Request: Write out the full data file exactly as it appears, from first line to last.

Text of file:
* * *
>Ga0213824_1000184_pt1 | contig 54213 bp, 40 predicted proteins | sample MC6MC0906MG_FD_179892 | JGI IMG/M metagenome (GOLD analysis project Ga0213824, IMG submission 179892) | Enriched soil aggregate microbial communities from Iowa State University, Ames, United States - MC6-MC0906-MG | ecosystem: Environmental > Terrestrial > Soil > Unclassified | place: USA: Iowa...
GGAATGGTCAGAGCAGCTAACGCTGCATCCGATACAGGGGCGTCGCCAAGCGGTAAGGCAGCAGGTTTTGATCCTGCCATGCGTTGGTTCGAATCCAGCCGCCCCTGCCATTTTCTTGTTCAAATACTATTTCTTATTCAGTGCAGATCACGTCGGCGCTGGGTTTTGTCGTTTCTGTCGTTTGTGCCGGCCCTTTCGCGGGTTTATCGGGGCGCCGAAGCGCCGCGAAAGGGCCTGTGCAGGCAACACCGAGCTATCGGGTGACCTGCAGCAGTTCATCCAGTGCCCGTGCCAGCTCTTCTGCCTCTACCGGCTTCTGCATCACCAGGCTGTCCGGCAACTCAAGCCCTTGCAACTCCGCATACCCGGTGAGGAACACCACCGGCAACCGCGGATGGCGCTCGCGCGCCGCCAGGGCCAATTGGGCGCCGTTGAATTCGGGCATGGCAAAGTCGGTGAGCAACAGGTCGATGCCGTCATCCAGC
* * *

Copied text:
>Ga0213824_1000184_pt1 | contig 54213 bp, 40 predicted proteins | sample MC6MC0906MG_FD_179892 | JGI IMG/M metagenome (GOLD analysis project Ga0213824, IMG submission 179892) | Enriched soil aggregate microbial communities from Iowa State University, Ames, United States - MC6-MC0906-MG | ecosystem: Environmental > Terrestrial > Soil > Unclassified | place: USA: Iowa...
GGAATGGTCAGAGCAGCTAACGCTGCATCCGATACAGGGGCGTCGCCAAGCGGTAAGGCAGCAGGTTTTGATCCTGCCATGCGTTGGTTCGAATCCAGCCGCCCCTGCCATTTTCTTGTTCAAATACTATTTCTTATTCAGTGCAGATCACGTCGGCGCTGGGTTTTGTCGTTTCTGTCGTTTGTGCCGGCCCTTTCGCGGGTTTATCGGGGCGCCGAAGCGCCGCGAAAGGGCCTGTGCAGGCAACACCGAGCTATCGGGTGACCTGCAGCAGTTCATCCAGTGCCCGTGCCAGCTCTTCTGCCTCTACCGGCTTCTGCATCACCAGGCTGTCCGGCAACTCAAGCCCTTGCAACTCCGCATACCCGGTGAGGAACACCACCGGCAACCGCGGATGGCGCTCGCGCGCCGCCAGGGCCAATTGGGCGCCGTTGAATTCGGGCATGGCAAAGTCGGTGAGCAACAGGTCGATGCCGTCATCCAGC